# Quantum Chemistry/Example 9

Write a question and its solution that calculates the locations of the nodes of an electron in a 2s orbital.

## The Question

The question is to find the location of the radial node in a 2s electron for a hydrogen atom. To find the node one can start by analyzing, generally, how many nodes one should expect to see in a 2s electron system. There are two equations that give the number of nodes present in an orbital, the angular node equation and radial node equations:

${\displaystyle n-\ell -1=n_{r}}$

2. Angular Nodes:

${\displaystyle \ell =n_{a}}$

Therefore ℓ must be determined, and based on the table 1 data one can determine ℓ is equal to 0. And the n is equal to the ${\displaystyle n}$  which is 2, this comes from the number before the orbital type which tells you the principle quantum number.

Table 1: Orbitals and Quantum Number
Orbital Angular

Momentum

Quantum

Number (ℓ)

s 0
p 1
d 2
f 3

So how many nodes are there?

First analyze the number of angular nodes:

${\displaystyle \ell =n_{a}}$

${\displaystyle 0=n_{a}}$

Therefore, the number of angular nodes is 0.

${\displaystyle n_{r}=n-\ell -1}$

${\displaystyle n_{r}=2-0-1}$

${\displaystyle n_{r}=1}$

Therefore there is one radial node present in a 2s orbital, resulting in the question becoming where is the location of that radial node?

The Wavefunction

Now the next main step is to determine what wavefunction describes the wavefunction this scenario of the 2s electron. The wavefunction can be found online which is${\displaystyle :^{1}}$

${\displaystyle \psi _{2s}={\frac {1}{4(2\pi )^{\frac {1}{2}}}}\left({\frac {1}{a_{0}}}\right)^{3/2}\left(2-{\frac {r}{a_{0}}}\right){\text{e}}^{-r/(2a_{0})}}$

In the equation the ${\displaystyle \psi _{2s}}$  is the wavefunction for the 2s electron, 𝒓 is the radius, and ${\displaystyle a_{0}}$  is the Bohr radius.

Based on the equation we can then solve for the position of the electron. The best way to do this is to find where is the equation going to be equal to zero and what term that contains the position causes this. The first part ${\displaystyle {\frac {1}{4(2\pi )^{\frac {1}{2}}}}}$  is a constant thus won't change with the radius, the position, of the electron. So the only place that will change with the position of the electron are the 𝒓 terms. With ${\displaystyle {\text{e}}^{-r/(2a_{0})}}$  the 𝒓 term can be any number and the term won't be zero unless the 𝒓 is approaching infinity, while the ${\displaystyle \left(2-{\frac {r}{a_{0}}}\right)}$  can potentially be equal to zero since it has 2 subtracted by the position term. Therefore one can set this term equal to zero and solve for 𝒓.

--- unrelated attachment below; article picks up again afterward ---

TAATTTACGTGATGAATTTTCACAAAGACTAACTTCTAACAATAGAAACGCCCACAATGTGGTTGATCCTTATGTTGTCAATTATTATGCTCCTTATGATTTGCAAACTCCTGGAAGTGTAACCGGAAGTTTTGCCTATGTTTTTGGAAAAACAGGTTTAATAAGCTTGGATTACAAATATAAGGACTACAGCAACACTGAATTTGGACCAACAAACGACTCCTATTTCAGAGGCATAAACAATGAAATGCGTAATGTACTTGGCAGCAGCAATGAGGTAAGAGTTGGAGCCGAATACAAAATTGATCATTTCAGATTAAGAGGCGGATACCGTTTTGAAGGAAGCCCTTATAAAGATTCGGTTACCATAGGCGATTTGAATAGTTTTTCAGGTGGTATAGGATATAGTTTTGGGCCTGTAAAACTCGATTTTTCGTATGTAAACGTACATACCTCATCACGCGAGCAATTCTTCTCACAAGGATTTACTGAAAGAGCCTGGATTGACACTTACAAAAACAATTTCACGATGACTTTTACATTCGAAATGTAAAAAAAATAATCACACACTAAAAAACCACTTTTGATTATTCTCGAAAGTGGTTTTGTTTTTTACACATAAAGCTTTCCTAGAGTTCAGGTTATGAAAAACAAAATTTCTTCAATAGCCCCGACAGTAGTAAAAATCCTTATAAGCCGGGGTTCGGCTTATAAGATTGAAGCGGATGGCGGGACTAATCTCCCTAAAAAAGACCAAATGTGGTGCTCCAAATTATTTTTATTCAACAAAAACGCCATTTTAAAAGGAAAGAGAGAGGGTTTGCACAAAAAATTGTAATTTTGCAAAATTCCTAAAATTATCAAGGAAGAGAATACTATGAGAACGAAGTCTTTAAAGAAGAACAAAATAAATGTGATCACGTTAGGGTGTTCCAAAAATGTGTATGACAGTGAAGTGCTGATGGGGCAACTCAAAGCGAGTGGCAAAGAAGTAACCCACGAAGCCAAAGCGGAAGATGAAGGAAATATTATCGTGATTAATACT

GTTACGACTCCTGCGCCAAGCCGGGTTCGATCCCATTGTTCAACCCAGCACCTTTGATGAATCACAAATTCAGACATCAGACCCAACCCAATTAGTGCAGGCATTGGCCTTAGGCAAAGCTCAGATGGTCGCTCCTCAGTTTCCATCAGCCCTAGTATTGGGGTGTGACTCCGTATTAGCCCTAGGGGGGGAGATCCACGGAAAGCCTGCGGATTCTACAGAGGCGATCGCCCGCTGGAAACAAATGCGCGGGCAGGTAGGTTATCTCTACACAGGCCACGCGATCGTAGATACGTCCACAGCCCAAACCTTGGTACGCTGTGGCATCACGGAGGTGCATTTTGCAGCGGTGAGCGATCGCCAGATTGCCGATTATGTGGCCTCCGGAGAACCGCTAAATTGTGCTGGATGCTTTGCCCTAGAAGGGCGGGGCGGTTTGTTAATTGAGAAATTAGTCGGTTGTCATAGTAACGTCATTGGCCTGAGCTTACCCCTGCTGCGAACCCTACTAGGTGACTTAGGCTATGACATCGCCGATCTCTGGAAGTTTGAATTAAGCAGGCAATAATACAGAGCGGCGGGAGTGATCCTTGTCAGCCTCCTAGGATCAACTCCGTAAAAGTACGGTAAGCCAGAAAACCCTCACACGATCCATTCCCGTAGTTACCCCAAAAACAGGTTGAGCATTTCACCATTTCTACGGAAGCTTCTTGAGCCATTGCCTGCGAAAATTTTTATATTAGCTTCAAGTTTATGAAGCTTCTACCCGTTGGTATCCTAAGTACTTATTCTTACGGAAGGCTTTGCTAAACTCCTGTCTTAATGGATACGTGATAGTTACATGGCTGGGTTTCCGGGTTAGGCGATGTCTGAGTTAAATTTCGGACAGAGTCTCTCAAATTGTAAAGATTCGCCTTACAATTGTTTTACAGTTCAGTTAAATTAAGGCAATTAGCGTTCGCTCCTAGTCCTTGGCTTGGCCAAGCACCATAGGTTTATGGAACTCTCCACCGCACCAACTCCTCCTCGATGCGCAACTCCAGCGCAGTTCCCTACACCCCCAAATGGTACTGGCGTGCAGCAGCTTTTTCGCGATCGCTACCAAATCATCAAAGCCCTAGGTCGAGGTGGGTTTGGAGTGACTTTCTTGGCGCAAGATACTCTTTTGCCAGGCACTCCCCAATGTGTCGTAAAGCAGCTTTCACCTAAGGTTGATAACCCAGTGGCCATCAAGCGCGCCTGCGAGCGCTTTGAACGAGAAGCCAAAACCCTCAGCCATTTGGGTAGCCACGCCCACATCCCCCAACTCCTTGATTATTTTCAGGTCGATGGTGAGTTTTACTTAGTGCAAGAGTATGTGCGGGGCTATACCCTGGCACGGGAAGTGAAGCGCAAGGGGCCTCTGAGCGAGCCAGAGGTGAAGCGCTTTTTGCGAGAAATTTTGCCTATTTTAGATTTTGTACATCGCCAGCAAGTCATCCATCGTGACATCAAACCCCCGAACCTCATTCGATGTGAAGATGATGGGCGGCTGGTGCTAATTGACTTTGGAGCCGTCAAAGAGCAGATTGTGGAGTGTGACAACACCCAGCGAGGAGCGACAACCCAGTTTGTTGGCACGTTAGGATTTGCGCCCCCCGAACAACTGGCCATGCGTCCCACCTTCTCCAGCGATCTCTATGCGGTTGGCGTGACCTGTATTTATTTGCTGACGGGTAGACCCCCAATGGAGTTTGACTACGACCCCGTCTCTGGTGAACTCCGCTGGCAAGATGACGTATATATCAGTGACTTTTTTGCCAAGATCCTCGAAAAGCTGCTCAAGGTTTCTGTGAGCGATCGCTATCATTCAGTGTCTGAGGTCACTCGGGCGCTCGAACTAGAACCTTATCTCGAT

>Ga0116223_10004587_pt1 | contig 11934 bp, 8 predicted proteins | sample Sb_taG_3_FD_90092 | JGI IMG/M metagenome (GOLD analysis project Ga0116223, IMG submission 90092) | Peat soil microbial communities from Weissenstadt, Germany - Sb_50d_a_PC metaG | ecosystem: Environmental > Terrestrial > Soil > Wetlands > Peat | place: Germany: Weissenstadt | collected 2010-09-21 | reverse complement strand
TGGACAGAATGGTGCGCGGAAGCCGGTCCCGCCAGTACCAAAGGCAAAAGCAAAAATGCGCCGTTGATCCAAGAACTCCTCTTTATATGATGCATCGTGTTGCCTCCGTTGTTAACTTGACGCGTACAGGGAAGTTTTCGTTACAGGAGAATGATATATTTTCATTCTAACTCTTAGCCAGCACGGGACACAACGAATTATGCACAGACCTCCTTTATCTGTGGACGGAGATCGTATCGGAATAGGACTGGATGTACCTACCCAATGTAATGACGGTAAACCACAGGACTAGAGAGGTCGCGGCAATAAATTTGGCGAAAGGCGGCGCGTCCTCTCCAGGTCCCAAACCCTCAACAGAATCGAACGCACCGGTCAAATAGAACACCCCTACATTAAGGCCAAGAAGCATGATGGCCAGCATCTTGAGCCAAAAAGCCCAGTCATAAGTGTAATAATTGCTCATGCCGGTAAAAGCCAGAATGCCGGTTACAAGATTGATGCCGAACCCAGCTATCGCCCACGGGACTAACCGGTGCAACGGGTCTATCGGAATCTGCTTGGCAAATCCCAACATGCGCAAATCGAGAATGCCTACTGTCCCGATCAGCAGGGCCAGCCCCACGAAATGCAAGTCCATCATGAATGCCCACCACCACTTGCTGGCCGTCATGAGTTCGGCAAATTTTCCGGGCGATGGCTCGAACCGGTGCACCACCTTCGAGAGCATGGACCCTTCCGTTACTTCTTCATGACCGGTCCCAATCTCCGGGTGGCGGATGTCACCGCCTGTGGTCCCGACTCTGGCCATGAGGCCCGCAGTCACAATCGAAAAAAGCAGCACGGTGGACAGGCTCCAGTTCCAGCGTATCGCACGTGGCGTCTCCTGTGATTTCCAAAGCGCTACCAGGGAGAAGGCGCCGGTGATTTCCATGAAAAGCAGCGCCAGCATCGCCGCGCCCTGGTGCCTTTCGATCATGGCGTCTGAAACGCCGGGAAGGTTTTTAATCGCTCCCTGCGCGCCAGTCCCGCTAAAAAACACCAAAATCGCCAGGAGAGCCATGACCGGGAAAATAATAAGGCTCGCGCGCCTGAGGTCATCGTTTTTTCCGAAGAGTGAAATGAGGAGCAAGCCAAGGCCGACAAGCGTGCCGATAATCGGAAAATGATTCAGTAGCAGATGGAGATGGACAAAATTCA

${\displaystyle 0=2-{\frac {r}{a_{0}}}}$

${\displaystyle 2={\frac {r}{a_{0}}}}$

${\displaystyle 2a_{0}=r}$

Therefore, we get the solution to the position of the radial node which is 𝒓 ${\displaystyle =2a_{0}}$ , so when 𝒓 ${\displaystyle =2a_{0}}$  the probability of the electron being there is 0 all around the nucleus creating a node. The ${\displaystyle a_{0}}$  has a length of 52.9 pm which means the node is 105.8 pm in radius away from the nucleus.

In Conclusion

In conclusion the approach to the problem of finding nodes for an electron in an orbital boils down to first finding the number of theoretical nodes, then determining the wavefunction, analyzing the wavefunction's variables and solving for 0. After this is all done you will have the solution to the radial node locations. Further problems can be solved as well, because they are follow up questions that are made easier to solve after finding the nodes, like the position of the electron in it's most probable state. This problems follows the solution of arranging the P=${\displaystyle \psi _{2s}}$ ${\displaystyle \left(\psi _{2s}^{*}\right)}$ ${\displaystyle \left(r^{2}\right)}$  then finding the derivative of the wavefunction and then simplifying it. The final step is to find the zero points, where the 𝒓 is equal to zero which will give the most probable locations of the electron. The practical applications of finding the nodal locations can help with understanding how orbitals work which can help with making molecular orbital diagrams and SALCs that can be used to determine the way atoms and molecules bond. Other applications include understanding the energy levels of the bonds and orbitals to predict possible interactions between molecules and atoms, for research purposes and chemical engineering.

Reference

1) Branson, J. The Radial Wavefunction Solutions. https://quantummechanics.ucsd.edu/ph130a/130_notes/node233.html (accessed November 16, 2021).

By Dmitry Ivanov